Michael Cimino and his third film, Heaven's Gate, is a byword in the film industry for creative extravagance.

The troubled production behind the film has since passed into legend, and whereas before with Apocalypse Now, the ballooning budget and egomaniacal vision didn't result in universal acclaim or praise. Instead, Heaven's Gate destroyed a long-standing movie studio and effectively ended Cimino's career.

Despite the incredible setbacks caused by Heaven's Gate, Cimino went on to direct a total of four films after Heaven's Gate and was even attempted to get a Michael Collins biopic off the ground.

Cimino had all but retreated from public life in his later years and only reappeared for an Italian film festival some time ago. Cimino passed away yesterday evening, aged 77.

Here's an overview of his best work.


7. THE SICILIAN (1987)

After the unbridled success that was The Godfather, Mario Puzo was offered $1,000,000 for the rights to his fictionalisation of the Sicilian folk hero, Salvatore Guilano. Cimino was brought into direct and, naturally enough, fought with producers on just about every aspect of the film. Cimino's contract stated that, provided he got the film in under 120 minutes, he had final edit on the film. Instead, Cimino turned in a 150-minute version. When he was ordered to cut out thirty minutes, Cimino removed a key scene from the film which rendered it completely invalid. The whole thing went into a lawsuit, which Cimino lost. The resulting film became another failure and currently rests at 13% on Rotten Tomatoes.



The one thing that comes out of almost all of Michael Cimino's films is that the behind-the-scenes politicking and in-fighting is, very often, more interesting than the films themselves. So it goes again with Desperate Hours, another disappointment for Cimino and his second-to-last film ever made. Like The Sicilian, the film was taken away from Cimino during post-production and badly cut and edited by producers - which, in turn, led to disappointing box-office results and a barely watchable film.


5. SUNCHASER (1996)

Cimino's final film about an oncologist who's kidnapped by a juvenile offender and taken to a mystical lake with healing powers, the stories surrounding Sunchaser eclipse the film in every possible way. The film's editor, Joe D'Augustine, gave a fascinating interview to Vanity Fair in 2002 where he described the sheer weirdness that was Michael Cimino. "I was led into this dark editing room with black velvet curtains and there was this guy hunched over. They bring me into, like, his chamber, as if he was the Pope. Everyone was speaking in hushed tones. He had something covering his face, a handkerchief. He kept his face covered. And nobody was allowed to take his picture."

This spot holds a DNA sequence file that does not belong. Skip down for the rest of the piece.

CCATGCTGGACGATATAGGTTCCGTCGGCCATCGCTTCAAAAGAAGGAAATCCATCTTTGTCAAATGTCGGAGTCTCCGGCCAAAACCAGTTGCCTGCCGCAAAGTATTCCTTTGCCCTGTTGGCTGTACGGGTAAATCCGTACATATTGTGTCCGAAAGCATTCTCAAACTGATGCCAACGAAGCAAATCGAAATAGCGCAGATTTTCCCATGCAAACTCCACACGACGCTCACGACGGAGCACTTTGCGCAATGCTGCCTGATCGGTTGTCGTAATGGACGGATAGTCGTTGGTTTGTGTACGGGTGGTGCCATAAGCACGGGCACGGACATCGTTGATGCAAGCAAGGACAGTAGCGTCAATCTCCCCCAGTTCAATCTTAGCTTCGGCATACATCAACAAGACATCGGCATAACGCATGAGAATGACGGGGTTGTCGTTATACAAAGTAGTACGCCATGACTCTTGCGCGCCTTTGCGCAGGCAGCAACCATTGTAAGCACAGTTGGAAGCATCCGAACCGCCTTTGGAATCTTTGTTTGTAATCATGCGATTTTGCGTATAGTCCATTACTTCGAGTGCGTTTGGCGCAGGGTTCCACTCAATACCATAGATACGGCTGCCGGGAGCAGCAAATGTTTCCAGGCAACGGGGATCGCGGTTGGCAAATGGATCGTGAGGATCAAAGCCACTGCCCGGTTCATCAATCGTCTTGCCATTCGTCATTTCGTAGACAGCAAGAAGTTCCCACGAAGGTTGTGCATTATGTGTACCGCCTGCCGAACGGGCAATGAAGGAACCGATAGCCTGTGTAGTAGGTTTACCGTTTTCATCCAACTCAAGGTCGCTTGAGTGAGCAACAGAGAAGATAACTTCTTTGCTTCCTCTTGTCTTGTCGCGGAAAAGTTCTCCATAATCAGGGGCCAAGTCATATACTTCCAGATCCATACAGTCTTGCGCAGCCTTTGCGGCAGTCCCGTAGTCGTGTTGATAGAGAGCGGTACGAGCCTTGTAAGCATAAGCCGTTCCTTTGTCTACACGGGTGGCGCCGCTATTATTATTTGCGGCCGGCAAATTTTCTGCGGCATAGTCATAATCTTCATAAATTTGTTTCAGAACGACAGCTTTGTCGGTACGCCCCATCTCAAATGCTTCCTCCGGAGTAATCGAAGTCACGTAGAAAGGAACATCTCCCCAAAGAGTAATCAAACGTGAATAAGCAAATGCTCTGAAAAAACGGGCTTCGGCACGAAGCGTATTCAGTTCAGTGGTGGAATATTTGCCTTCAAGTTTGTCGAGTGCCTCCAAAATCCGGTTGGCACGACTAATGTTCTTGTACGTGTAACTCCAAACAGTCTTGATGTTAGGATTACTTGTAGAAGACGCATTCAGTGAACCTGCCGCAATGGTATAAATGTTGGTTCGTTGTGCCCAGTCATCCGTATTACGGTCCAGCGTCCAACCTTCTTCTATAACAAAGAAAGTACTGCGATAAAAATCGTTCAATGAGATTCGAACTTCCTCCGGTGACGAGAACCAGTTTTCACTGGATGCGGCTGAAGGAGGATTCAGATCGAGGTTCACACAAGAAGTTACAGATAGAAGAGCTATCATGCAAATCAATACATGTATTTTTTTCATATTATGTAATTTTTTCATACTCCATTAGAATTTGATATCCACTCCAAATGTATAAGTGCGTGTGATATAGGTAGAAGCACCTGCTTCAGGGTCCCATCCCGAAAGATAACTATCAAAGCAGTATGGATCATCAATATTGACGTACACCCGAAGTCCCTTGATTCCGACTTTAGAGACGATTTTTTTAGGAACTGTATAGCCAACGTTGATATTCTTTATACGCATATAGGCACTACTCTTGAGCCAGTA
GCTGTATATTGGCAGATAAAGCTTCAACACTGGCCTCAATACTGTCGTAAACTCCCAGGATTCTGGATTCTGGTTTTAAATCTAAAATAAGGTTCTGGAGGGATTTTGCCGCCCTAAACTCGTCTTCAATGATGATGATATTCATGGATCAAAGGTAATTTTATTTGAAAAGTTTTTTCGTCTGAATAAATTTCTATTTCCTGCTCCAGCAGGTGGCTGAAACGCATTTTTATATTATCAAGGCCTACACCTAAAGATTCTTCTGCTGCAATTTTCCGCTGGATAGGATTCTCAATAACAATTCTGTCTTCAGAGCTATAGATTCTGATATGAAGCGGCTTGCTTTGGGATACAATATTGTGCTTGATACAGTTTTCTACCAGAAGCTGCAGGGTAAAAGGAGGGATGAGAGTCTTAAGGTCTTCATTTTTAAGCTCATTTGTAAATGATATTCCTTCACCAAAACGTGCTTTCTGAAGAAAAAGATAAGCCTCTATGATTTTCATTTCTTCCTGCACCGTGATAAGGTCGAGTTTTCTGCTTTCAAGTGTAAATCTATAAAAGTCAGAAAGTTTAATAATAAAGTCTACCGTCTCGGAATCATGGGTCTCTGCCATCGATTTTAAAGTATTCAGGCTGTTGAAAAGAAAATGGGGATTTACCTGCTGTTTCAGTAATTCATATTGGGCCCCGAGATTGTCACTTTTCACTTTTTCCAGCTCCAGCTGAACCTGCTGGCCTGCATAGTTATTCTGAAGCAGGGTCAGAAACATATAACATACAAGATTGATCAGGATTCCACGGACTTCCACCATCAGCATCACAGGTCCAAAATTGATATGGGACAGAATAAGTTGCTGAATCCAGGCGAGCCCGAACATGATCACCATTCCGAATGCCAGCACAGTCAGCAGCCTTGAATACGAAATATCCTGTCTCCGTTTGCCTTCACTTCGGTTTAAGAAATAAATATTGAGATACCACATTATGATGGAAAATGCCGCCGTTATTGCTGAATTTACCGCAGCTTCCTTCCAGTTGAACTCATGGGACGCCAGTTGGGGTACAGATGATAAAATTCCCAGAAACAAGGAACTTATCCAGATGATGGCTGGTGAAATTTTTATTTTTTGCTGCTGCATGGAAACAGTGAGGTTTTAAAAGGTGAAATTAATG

Year of the Dragon is often overlooked when talking about crime and noir films. While it's true, the film does have a lot of stereotypes about Chinese-American culture, it's more concerned with showing these stereotypes as what they are - exaggerations by outsiders. Mickey Rourke, in arguably one of his best roles, plays a tough New York police chief who vows to crush organised crime in Chinatown and squares off against a ruthless young upstart from the Triads. It's heavily stylised and, when compared to say Ridley Scott's Black Rain, it's far more enjoyable. Worth a watch.


3. HEAVEN'S GATE (1980)

During the intermission of the New York premiere of Heaven's Gate, Cimino turned to his publicist and asked him why nobody was drinking the champagne laid out for guests. "Because they hate the movie, Michael." It's hard to truly quantify just how much of a disasterpiece Heaven's Gate was. In modern times, it'd be like Christopher Nolan's next film absolutely tanking at the box-office and destroying a studio along with it. The hatred that Cimino received after the film's release undoubtedly warped his mind and his reputation was left in tatters. Yet, it's one of those films that deserves to be watched in its full, intended glory. It's a sweeping, glorious mosaic about the birth of a nation and, even to this day, is especially important with regards to how Americans view immigrants.



If you've ever watched Midnight Run or, indeed, any road movie about two different characters learning to deal with one another along the way, they owe a debt of gratitude to two films - Butch Cassidy & The Sundance Kid and Thunderbolt & Lightfoot. Whereas Sundance had the light, effortless charm of Paul Newman and Robert Redford, Thunderbolt had a gruff Clint Eastwood and an undeniably chipper Jeff Bridges. Oh, and a cannon. A giant cannon that Eastwood used to blow up safes with. Fun, effervescent and brilliantly shot, Thunderbolt And Lightfoot's one of those cult action comedies that doesn't get half the attention it deserves.



After the success of Thunderbolt And Lightfoot, Cimino was offered endless amounts of work - all of which he rejected. Instead, he opted for an ambitious Vietnam War-epic about a group of steelworkers who have to rebuild their lives in the aftermath. Keep in mind that the Vietnam War was still unbelievably fresh in people's minds and to aim a camera squarely in its direction was controversial, to say the least. As almost all of Cimino's work, it ran over budget, there were lawsuits, there was accusations by cast that he was unbearable to work for and that he shot an insane amount of film. In all cases, these were true - especially the amount of film shot, which totalled close to 600,000 feet. In the end, it paid off and The Deer Hunter is one of the most popular and well-loved war films ever made.